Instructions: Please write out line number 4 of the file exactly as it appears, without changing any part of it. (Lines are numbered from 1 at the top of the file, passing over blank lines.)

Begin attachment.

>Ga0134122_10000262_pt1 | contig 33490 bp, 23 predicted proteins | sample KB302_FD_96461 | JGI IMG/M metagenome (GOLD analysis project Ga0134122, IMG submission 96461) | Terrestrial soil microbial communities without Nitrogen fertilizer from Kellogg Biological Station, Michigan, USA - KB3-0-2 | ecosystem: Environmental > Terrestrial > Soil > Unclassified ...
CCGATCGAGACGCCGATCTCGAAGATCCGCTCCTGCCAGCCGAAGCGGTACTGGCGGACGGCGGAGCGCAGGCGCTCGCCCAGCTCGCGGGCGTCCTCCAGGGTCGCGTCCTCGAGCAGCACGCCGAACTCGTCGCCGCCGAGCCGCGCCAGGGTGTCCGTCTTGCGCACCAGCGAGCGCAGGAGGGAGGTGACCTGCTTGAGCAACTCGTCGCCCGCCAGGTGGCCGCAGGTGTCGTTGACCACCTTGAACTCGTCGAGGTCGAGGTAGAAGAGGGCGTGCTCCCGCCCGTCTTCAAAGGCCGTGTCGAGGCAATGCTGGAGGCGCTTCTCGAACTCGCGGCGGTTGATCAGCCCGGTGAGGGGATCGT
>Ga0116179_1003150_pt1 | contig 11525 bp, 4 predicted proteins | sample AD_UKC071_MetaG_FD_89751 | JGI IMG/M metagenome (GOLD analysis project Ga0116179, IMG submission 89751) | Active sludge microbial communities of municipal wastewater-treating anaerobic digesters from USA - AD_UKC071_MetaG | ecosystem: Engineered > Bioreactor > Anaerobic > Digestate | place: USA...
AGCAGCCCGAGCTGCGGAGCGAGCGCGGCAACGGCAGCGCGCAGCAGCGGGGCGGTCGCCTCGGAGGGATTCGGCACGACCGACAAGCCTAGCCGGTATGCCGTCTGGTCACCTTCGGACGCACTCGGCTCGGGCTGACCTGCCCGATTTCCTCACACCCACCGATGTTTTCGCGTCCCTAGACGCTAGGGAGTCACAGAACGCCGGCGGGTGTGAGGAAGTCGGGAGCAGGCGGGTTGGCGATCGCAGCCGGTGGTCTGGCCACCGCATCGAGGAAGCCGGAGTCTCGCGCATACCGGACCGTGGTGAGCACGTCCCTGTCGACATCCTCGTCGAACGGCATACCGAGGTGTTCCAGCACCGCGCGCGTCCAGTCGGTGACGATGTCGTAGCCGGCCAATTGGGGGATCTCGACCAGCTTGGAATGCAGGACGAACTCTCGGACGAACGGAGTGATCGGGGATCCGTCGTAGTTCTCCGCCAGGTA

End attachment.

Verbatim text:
AGCAGCCCGAGCTGCGGAGCGAGCGCGGCAACGGCAGCGCGCAGCAGCGGGGCGGTCGCCTCGGAGGGATTCGGCACGACCGACAAGCCTAGCCGGTATGCCGTCTGGTCACCTTCGGACGCACTCGGCTCGGGCTGACCTGCCCGATTTCCTCACACCCACCGATGTTTTCGCGTCCCTAGACGCTAGGGAGTCACAGAACGCCGGCGGGTGTGAGGAAGTCGGGAGCAGGCGGGTTGGCGATCGCAGCCGGTGGTCTGGCCACCGCATCGAGGAAGCCGGAGTCTCGCGCATACCGGACCGTGGTGAGCACGTCCCTGTCGACATCCTCGTCGAACGGCATACCGAGGTGTTCCAGCACCGCGCGCGTCCAGTCGGTGACGATGTCGTAGCCGGCCAATTGGGGGATCTCGACCAGCTTGGAATGCAGGACGAACTCTCGGACGAACGGAGTGATCGGGGATCCGTCGTAGTTCTCCGCCAGGTA